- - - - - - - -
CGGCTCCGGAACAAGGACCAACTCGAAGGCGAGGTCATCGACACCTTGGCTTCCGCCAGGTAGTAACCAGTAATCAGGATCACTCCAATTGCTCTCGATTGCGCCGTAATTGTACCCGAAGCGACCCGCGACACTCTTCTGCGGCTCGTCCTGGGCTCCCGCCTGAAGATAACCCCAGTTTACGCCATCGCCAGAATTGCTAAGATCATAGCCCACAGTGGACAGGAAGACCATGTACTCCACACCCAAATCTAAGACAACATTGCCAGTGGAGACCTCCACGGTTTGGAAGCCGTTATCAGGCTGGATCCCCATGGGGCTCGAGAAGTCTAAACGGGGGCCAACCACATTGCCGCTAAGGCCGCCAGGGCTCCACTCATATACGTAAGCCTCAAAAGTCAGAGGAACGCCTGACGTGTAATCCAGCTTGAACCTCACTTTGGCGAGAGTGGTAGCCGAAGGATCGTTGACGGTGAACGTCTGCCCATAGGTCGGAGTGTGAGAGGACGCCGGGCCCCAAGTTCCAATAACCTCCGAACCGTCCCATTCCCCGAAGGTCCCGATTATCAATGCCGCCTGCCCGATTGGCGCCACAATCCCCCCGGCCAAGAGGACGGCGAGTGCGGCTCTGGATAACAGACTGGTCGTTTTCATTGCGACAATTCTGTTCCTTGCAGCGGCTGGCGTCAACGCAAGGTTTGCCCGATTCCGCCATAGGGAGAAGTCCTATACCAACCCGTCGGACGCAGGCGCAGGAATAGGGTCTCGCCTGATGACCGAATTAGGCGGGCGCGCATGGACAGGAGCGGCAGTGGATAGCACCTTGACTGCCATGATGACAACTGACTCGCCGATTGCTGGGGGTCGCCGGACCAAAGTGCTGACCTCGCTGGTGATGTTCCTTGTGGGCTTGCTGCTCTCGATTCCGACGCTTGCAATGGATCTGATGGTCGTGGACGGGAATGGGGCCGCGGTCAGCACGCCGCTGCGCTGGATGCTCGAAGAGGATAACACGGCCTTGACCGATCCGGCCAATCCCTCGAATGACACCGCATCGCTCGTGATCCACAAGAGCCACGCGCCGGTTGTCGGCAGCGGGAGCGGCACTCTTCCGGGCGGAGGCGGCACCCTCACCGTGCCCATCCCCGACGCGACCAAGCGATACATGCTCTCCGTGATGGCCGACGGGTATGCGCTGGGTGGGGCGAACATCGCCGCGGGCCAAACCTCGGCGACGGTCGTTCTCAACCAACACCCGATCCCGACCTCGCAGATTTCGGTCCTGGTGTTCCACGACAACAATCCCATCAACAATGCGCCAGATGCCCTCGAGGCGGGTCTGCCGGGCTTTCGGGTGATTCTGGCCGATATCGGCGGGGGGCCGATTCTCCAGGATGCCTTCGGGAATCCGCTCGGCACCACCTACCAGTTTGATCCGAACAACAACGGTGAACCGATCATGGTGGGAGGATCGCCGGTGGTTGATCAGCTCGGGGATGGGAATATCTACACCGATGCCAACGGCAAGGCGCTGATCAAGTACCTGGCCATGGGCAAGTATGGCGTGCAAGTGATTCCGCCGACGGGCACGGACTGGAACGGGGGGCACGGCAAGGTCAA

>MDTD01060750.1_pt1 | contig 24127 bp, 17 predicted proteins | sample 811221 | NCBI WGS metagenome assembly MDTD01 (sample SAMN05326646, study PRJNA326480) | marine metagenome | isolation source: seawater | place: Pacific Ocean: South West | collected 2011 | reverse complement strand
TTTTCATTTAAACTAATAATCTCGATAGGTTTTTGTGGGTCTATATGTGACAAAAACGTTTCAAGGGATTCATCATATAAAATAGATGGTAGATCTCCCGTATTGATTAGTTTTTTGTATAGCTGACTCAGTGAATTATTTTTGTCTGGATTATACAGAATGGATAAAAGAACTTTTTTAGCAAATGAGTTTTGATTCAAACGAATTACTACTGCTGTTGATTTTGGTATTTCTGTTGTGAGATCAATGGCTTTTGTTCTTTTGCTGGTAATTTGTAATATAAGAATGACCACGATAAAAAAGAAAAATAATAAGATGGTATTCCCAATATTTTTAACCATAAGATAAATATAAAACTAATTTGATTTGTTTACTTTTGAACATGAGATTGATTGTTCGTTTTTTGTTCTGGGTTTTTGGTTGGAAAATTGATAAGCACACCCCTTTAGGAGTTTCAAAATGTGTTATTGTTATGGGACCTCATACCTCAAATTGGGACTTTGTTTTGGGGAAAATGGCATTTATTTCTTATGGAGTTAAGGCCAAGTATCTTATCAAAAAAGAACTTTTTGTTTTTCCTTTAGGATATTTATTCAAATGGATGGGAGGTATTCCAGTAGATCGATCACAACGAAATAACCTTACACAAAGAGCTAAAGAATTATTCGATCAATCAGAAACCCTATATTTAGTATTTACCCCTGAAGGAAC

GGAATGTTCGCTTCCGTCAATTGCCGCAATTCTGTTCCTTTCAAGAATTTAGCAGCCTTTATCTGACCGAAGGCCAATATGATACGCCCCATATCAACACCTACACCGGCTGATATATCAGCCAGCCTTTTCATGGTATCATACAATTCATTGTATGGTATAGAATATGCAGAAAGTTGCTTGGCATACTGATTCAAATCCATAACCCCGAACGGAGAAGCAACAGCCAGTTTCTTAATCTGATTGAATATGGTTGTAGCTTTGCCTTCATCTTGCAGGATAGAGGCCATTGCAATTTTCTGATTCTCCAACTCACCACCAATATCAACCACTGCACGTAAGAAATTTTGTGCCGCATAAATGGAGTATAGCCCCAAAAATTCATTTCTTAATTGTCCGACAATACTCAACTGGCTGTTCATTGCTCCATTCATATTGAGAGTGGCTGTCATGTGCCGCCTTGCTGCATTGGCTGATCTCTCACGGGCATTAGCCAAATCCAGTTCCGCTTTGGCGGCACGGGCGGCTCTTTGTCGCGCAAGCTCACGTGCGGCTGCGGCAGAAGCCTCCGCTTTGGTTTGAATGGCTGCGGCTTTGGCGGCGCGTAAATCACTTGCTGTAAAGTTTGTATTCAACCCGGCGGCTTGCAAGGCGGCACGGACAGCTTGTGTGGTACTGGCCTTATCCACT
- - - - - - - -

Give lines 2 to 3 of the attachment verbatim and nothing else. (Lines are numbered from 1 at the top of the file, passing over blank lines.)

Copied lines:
>MDTD01060750.1_pt1 | contig 24127 bp, 17 predicted proteins | sample 811221 | NCBI WGS metagenome assembly MDTD01 (sample SAMN05326646, study PRJNA326480) | marine metagenome | isolation source: seawater | place: Pacific Ocean: South West | collected 2011 | reverse complement strand
TTTTCATTTAAACTAATAATCTCGATAGGTTTTTGTGGGTCTATATGTGACAAAAACGTTTCAAGGGATTCATCATATAAAATAGATGGTAGATCTCCCGTATTGATTAGTTTTTTGTATAGCTGACTCAGTGAATTATTTTTGTCTGGATTATACAGAATGGATAAAAGAACTTTTTTAGCAAATGAGTTTTGATTCAAACGAATTACTACTGCTGTTGATTTTGGTATTTCTGTTGTGAGATCAATGGCTTTTGTTCTTTTGCTGGTAATTTGTAATATAAGAATGACCACGATAAAAAAGAAAAATAATAAGATGGTATTCCCAATATTTTTAACCATAAGATAAATATAAAACTAATTTGATTTGTTTACTTTTGAACATGAGATTGATTGTTCGTTTTTTGTTCTGGGTTTTTGGTTGGAAAATTGATAAGCACACCCCTTTAGGAGTTTCAAAATGTGTTATTGTTATGGGACCTCATACCTCAAATTGGGACTTTGTTTTGGGGAAAATGGCATTTATTTCTTATGGAGTTAAGGCCAAGTATCTTATCAAAAAAGAACTTTTTGTTTTTCCTTTAGGATATTTATTCAAATGGATGGGAGGTATTCCAGTAGATCGATCACAACGAAATAACCTTACACAAAGAGCTAAAGAATTATTCGATCAATCAGAAACCCTATATTTAGTATTTACCCCTGAAGGAAC